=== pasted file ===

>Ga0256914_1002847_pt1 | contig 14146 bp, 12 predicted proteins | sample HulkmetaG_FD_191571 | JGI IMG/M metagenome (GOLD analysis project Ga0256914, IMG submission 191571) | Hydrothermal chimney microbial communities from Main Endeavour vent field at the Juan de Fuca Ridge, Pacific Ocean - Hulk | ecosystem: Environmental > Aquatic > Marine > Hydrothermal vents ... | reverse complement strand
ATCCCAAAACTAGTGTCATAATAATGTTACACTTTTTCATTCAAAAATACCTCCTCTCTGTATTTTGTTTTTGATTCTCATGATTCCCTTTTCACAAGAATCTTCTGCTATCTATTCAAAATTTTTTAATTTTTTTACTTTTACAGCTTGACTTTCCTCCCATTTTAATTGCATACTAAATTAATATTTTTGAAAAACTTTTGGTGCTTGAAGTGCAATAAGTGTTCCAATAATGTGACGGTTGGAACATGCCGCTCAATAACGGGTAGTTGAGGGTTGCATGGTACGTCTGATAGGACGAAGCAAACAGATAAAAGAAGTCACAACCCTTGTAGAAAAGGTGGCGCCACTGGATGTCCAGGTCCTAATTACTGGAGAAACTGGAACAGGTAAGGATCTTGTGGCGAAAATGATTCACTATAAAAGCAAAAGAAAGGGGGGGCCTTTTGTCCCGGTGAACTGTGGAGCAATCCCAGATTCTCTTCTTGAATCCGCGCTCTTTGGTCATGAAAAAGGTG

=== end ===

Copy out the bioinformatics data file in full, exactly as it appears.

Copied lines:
>Ga0256914_1002847_pt1 | contig 14146 bp, 12 predicted proteins | sample HulkmetaG_FD_191571 | JGI IMG/M metagenome (GOLD analysis project Ga0256914, IMG submission 191571) | Hydrothermal chimney microbial communities from Main Endeavour vent field at the Juan de Fuca Ridge, Pacific Ocean - Hulk | ecosystem: Environmental > Aquatic > Marine > Hydrothermal vents ... | reverse complement strand
ATCCCAAAACTAGTGTCATAATAATGTTACACTTTTTCATTCAAAAATACCTCCTCTCTGTATTTTGTTTTTGATTCTCATGATTCCCTTTTCACAAGAATCTTCTGCTATCTATTCAAAATTTTTTAATTTTTTTACTTTTACAGCTTGACTTTCCTCCCATTTTAATTGCATACTAAATTAATATTTTTGAAAAACTTTTGGTGCTTGAAGTGCAATAAGTGTTCCAATAATGTGACGGTTGGAACATGCCGCTCAATAACGGGTAGTTGAGGGTTGCATGGTACGTCTGATAGGACGAAGCAAACAGATAAAAGAAGTCACAACCCTTGTAGAAAAGGTGGCGCCACTGGATGTCCAGGTCCTAATTACTGGAGAAACTGGAACAGGTAAGGATCTTGTGGCGAAAATGATTCACTATAAAAGCAAAAGAAAGGGGGGGCCTTTTGTCCCGGTGAACTGTGGAGCAATCCCAGATTCTCTTCTTGAATCCGCGCTCTTTGGTCATGAAAAAGGTG